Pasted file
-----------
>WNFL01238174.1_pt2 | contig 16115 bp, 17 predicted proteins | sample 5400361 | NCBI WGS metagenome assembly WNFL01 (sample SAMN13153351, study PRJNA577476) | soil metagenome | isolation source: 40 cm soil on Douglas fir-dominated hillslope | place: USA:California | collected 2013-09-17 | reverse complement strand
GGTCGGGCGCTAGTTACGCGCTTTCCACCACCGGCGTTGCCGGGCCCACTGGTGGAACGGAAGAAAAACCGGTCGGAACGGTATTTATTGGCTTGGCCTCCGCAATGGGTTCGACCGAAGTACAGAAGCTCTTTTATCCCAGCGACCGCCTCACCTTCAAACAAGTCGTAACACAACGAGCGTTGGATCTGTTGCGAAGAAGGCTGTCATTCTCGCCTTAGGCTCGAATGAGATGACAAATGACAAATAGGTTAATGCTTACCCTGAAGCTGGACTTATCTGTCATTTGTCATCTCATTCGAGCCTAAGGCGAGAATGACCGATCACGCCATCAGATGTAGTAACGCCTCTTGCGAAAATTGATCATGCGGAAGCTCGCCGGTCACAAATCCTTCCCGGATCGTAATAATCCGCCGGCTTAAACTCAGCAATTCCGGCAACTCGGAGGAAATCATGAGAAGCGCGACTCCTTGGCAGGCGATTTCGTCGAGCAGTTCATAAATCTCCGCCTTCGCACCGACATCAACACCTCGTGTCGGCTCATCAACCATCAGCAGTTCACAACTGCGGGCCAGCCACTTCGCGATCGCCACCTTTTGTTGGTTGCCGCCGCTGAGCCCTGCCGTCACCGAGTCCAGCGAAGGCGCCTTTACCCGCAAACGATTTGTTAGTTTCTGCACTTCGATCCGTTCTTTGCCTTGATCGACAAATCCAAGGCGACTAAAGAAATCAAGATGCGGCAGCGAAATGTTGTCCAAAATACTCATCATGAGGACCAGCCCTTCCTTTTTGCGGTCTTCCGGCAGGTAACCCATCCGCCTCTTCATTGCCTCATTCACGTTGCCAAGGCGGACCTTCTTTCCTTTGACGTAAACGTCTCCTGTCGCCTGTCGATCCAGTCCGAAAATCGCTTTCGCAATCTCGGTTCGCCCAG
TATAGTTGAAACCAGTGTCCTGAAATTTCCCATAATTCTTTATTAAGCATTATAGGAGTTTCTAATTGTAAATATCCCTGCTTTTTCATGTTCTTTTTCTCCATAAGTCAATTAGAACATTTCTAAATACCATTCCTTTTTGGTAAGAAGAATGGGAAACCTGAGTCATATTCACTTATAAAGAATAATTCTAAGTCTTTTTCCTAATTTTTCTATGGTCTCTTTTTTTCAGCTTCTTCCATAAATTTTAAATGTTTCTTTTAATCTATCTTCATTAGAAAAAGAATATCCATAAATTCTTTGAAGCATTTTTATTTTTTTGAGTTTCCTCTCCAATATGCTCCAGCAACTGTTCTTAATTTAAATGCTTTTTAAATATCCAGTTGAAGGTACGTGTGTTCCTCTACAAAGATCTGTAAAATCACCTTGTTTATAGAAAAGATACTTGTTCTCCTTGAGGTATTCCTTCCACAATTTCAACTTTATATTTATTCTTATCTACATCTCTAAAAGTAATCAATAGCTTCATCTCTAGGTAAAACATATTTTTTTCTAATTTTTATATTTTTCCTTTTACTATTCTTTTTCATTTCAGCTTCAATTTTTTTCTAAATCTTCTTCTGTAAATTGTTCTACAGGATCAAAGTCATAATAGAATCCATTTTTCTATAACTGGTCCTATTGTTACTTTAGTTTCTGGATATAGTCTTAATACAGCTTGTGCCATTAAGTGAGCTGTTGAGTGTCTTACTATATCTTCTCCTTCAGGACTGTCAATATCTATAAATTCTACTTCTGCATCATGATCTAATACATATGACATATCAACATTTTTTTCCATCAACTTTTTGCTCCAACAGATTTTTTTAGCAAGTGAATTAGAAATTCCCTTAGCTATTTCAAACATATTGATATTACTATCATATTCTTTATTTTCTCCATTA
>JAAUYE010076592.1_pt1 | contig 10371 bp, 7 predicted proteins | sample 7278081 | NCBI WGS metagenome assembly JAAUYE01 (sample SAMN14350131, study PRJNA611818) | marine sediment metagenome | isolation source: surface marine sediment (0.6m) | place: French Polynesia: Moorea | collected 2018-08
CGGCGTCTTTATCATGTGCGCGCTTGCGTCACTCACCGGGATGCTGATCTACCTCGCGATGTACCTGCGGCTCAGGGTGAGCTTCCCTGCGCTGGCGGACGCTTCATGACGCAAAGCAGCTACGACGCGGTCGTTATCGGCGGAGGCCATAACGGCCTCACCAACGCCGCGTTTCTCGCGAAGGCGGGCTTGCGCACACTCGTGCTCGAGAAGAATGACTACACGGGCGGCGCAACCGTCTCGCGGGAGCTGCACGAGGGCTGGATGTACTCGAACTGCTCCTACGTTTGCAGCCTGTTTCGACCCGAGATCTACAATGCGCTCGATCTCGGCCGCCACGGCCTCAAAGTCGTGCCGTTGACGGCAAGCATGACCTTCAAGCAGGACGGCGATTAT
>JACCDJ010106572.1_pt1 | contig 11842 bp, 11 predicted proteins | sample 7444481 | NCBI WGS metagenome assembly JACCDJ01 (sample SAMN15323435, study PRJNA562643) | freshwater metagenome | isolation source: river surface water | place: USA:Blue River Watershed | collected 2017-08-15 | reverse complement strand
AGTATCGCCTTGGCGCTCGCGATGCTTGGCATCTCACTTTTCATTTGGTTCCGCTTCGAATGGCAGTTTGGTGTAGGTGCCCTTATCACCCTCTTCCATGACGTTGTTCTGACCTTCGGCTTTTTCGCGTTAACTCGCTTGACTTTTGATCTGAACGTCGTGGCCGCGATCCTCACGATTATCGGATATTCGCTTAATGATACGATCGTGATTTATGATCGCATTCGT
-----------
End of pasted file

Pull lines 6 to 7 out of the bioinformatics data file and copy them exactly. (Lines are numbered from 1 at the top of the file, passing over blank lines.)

>JACCDJ010106572.1_pt1 | contig 11842 bp, 11 predicted proteins | sample 7444481 | NCBI WGS metagenome assembly JACCDJ01 (sample SAMN15323435, study PRJNA562643) | freshwater metagenome | isolation source: river surface water | place: USA:Blue River Watershed | collected 2017-08-15 | reverse complement strand
AGTATCGCCTTGGCGCTCGCGATGCTTGGCATCTCACTTTTCATTTGGTTCCGCTTCGAATGGCAGTTTGGTGTAGGTGCCCTTATCACCCTCTTCCATGACGTTGTTCTGACCTTCGGCTTTTTCGCGTTAACTCGCTTGACTTTTGATCTGAACGTCGTGGCCGCGATCCTCACGATTATCGGATATTCGCTTAATGATACGATCGTGATTTATGATCGCATTCGT